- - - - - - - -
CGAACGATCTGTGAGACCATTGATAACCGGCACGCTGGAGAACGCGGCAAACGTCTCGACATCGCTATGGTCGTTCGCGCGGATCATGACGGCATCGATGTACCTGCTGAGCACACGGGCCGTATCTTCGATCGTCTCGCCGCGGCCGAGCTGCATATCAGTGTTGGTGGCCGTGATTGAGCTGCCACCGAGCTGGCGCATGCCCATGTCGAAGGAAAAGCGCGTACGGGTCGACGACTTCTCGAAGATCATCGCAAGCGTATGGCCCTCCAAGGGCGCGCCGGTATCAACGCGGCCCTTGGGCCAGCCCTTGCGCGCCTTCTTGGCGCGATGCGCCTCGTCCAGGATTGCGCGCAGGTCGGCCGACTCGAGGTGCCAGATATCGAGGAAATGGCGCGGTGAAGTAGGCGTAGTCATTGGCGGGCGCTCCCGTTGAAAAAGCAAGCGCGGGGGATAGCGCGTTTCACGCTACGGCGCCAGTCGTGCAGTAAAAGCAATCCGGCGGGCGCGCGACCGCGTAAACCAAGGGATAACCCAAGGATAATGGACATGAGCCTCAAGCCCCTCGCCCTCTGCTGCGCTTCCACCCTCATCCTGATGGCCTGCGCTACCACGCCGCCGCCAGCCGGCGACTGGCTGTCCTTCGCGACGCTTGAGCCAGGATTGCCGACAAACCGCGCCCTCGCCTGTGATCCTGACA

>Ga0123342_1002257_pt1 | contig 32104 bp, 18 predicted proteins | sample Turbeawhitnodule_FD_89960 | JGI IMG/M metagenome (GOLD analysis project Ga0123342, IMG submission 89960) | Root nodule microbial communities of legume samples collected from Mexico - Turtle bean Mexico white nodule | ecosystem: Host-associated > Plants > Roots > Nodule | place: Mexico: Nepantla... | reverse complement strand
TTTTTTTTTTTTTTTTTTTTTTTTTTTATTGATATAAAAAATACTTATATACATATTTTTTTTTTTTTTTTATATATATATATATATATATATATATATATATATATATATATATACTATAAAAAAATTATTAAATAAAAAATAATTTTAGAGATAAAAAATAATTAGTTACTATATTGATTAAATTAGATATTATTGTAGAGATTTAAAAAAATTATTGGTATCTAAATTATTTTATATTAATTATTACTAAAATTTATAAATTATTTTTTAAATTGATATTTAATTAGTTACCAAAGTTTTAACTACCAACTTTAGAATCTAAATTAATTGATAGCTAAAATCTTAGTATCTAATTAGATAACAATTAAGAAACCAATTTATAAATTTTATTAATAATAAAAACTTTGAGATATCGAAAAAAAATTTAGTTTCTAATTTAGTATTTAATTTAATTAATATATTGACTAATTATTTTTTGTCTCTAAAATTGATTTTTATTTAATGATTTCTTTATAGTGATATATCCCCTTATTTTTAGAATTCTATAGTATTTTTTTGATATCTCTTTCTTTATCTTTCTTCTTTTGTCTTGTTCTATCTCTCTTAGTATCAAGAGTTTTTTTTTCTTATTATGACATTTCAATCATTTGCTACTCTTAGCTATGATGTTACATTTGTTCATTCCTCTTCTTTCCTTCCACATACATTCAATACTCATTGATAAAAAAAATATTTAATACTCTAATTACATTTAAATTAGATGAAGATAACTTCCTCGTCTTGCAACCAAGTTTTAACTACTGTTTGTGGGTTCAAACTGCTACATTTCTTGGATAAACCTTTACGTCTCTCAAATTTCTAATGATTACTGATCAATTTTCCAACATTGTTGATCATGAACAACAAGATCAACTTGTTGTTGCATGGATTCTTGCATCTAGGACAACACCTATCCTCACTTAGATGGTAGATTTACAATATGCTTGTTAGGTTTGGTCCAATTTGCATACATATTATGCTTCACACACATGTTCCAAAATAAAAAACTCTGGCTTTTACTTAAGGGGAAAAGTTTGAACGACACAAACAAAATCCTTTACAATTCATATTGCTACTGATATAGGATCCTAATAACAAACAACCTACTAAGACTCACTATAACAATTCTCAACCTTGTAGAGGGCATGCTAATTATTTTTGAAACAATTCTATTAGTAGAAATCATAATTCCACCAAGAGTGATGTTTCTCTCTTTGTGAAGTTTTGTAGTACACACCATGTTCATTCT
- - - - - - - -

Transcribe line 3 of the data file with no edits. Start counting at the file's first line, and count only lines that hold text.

TTTTTTTTTTTTTTTTTTTTTTTTTTTATTGATATAAAAAATACTTATATACATATTTTTTTTTTTTTTTTATATATATATATATATATATATATATATATATATATATATATATACTATAAAAAAATTATTAAATAAAAAATAATTTTAGAGATAAAAAATAATTAGTTACTATATTGATTAAATTAGATATTATTGTAGAGATTTAAAAAAATTATTGGTATCTAAATTATTTTATATTAATTATTACTAAAATTTATAAATTATTTTTTAAATTGATATTTAATTAGTTACCAAAGTTTTAACTACCAACTTTAGAATCTAAATTAATTGATAGCTAAAATCTTAGTATCTAATTAGATAACAATTAAGAAACCAATTTATAAATTTTATTAATAATAAAAACTTTGAGATATCGAAAAAAAATTTAGTTTCTAATTTAGTATTTAATTTAATTAATATATTGACTAATTATTTTTTGTCTCTAAAATTGATTTTTATTTAATGATTTCTTTATAGTGATATATCCCCTTATTTTTAGAATTCTATAGTATTTTTTTGATATCTCTTTCTTTATCTTTCTTCTTTTGTCTTGTTCTATCTCTCTTAGTATCAAGAGTTTTTTTTTCTTATTATGACATTTCAATCATTTGCTACTCTTAGCTATGATGTTACATTTGTTCATTCCTCTTCTTTCCTTCCACATACATTCAATACTCATTGATAAAAAAAATATTTAATACTCTAATTACATTTAAATTAGATGAAGATAACTTCCTCGTCTTGCAACCAAGTTTTAACTACTGTTTGTGGGTTCAAACTGCTACATTTCTTGGATAAACCTTTACGTCTCTCAAATTTCTAATGATTACTGATCAATTTTCCAACATTGTTGATCATGAACAACAAGATCAACTTGTTGTTGCATGGATTCTTGCATCTAGGACAACACCTATCCTCACTTAGATGGTAGATTTACAATATGCTTGTTAGGTTTGGTCCAATTTGCATACATATTATGCTTCACACACATGTTCCAAAATAAAAAACTCTGGCTTTTACTTAAGGGGAAAAGTTTGAACGACACAAACAAAATCCTTTACAATTCATATTGCTACTGATATAGGATCCTAATAACAAACAACCTACTAAGACTCACTATAACAATTCTCAACCTTGTAGAGGGCATGCTAATTATTTTTGAAACAATTCTATTAGTAGAAATCATAATTCCACCAAGAGTGATGTTTCTCTCTTTGTGAAGTTTTGTAGTACACACCATGTTCATTCT